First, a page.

Ingredients (see above):
6 cups AP flour
4 tsp baking powder
1 tsp salt
2 cups milk
4 eggs
1 cup sugar
2 sticks butter melted and cooled (one cup)
the grated lemon peel from 2 lemons
2 tsp crushed anise seed
1/2 cup slivered almonds toasted
1/2 cup raisins
2 tsp anise extract
2 tsp lemon extract

Directions: 
In a small bowl mix together the flour, baking powder and salt. In a mixing bowl beat the eggs and sugar until fluffy and light yellow. Beat in the butter until it forms an almost mayonnaise consistency. Then add the lemon peel, crushed anise seeds, slivered almonds, raisins and extracts. Add the egg mixture to the flour mixture alternating with the milk. Fill the molds about 2/3 full. Bake in a 325 degree oven. The small ones took about 45 minutes. The larger was about an hour or until it tests for done. (Sorry the times aren't more exact. I wrote them down on a sticky note and then promptly lost it.)

This is a very festive bread. The texture is very rich and all the flavors come through. Happy Holidays!!


Sunday, January 3, 2016

Unboxing Sushi Taro Osechi Box すし太郎の御節重箱

Again this year,  we got an osechi box 御節重箱 from Sushi Taro すし太郎. In addition to the box, we also got hand-cut "Juwari-soba" 手打ち十割そば for "Toshikoshi soba" or "End-of-the-year soba" 年越し蕎麦 and even a desert. The desert was a Japanese style black bean steamed bread with "maccha" green tea 抹茶 and white sweet bean paste (I may be wrong just a guess, see the last picture).  This was how unwrapping and unboxing went on new year's eve.


The menu is in both Japanese and English. The soba and steamed bread are not listed on the menu.


The upper box looked like this (picture below). All the "good luck" new year foods and more. Miso marinated kazunoko 数の子の味噌漬け, and baby mackerel nanban 豆鯵南蛮漬け were among some of the new items this year. I have never tasted miso-marinated kazunoko. It had a nice sweet nutty flavor. This one also had a really nice crunchy texture.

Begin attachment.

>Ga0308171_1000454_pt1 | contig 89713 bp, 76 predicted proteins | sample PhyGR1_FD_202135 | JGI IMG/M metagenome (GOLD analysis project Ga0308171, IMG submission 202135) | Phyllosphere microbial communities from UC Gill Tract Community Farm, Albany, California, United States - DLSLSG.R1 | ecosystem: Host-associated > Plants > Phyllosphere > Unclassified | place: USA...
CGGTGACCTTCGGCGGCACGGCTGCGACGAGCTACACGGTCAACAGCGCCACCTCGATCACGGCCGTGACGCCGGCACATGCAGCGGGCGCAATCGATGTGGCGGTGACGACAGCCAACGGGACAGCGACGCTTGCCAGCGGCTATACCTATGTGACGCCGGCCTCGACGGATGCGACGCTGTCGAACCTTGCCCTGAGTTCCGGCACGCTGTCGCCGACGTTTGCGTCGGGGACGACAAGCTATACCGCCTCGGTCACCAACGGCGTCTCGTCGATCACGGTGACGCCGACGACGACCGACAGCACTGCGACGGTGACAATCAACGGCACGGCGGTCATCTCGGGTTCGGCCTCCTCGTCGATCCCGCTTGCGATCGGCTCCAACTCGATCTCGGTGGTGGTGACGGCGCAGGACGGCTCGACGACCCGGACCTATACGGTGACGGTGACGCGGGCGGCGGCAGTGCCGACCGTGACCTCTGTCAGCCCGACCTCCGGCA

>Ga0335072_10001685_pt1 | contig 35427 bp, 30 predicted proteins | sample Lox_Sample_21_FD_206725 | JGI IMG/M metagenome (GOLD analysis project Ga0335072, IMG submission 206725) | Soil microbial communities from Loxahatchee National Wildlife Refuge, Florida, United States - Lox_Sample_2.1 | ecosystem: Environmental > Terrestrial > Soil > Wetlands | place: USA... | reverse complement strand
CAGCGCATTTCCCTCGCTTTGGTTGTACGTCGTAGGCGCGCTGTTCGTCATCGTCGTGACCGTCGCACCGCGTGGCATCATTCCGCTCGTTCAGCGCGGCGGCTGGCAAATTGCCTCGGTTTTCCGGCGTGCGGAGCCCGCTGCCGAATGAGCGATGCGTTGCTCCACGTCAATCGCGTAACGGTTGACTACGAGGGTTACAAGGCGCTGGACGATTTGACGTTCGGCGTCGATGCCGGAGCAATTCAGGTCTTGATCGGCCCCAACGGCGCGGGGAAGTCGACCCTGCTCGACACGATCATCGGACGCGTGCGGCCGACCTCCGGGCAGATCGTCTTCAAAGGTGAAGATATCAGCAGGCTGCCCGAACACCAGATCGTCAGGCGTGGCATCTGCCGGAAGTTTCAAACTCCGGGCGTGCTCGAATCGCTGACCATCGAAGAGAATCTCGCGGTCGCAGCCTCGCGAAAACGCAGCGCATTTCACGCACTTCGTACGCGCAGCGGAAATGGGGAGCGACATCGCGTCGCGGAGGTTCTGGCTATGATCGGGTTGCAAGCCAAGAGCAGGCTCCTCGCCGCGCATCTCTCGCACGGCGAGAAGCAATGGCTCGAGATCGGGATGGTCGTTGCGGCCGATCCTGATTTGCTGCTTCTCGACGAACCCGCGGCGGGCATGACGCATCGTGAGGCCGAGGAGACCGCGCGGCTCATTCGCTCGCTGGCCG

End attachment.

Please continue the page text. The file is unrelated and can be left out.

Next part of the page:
This was the lower box (picture below). Among the simmered dishes simmered conch/whelk バイ貝の柔らか煮 was new and very good. This year's daikon namasu 大根なます included sweet dried persimmon. This combination is also a first for me and the sweetness and soft texture of the persimmon created a good contrast. (I made a more traditional daikon namasu, myself, this year).


The plate below shows the first serving of the new year's eve feast. Everything was good as we sipped cold sake. The monk fish liver terrine あん肝豆腐 (front row second from the left) was our favorite as before. But everything on the plate was a treat. 


And we went back for seconds. The version of matsukaze-yaki 松風焼き (square chicken loaf) was sherry flavored. Indeed, we could taste the sherry and it was a pleasing variation. This year, we ourselves tried a variation on matsukaze-yaki including one with dried fig and Gorgonzola cheese (subject for future post). The daikon namasu  with dried persimmon 干し柿 is shown on the right in the back), we really liked it 


Although I was thinking about serving the soba as an ending dish or "shime" 〆 we had to pass on it because we were quite full. (We never seem to be able to eat soba on new year's eve for the same reason every year--too full). 

On the second day of the new year, we had the soba. We knew Chef Kitayama 北山料理長 was into making hand-cut "Juwari" soba from 100% buckwheat flour without any binders or "tsunagi" つなぎ such as wheat flour or mountain yam. "Juwari soba" is indeed the pinnacle of soba making prowess that only a real soba master can accomplish. His soba was just such an accomplishment. It was slightly thicker than usual soba, but had a more delicate texture with subtle soba flavor. I made warm soba with cooked vegetables or shippoku soba しっぽくそば but in the haste of enjoying it before the soba got soggy, I completely forgot to take a picture. The soba was fantastic. But I did take a picture of his steamed bread or "mushi pan" 蒸しパン which we had as a dessert with our short-drawn espresso (green beans are from Sweet Marias, Espresso Workshop#37 blend, home roasted to full city roast).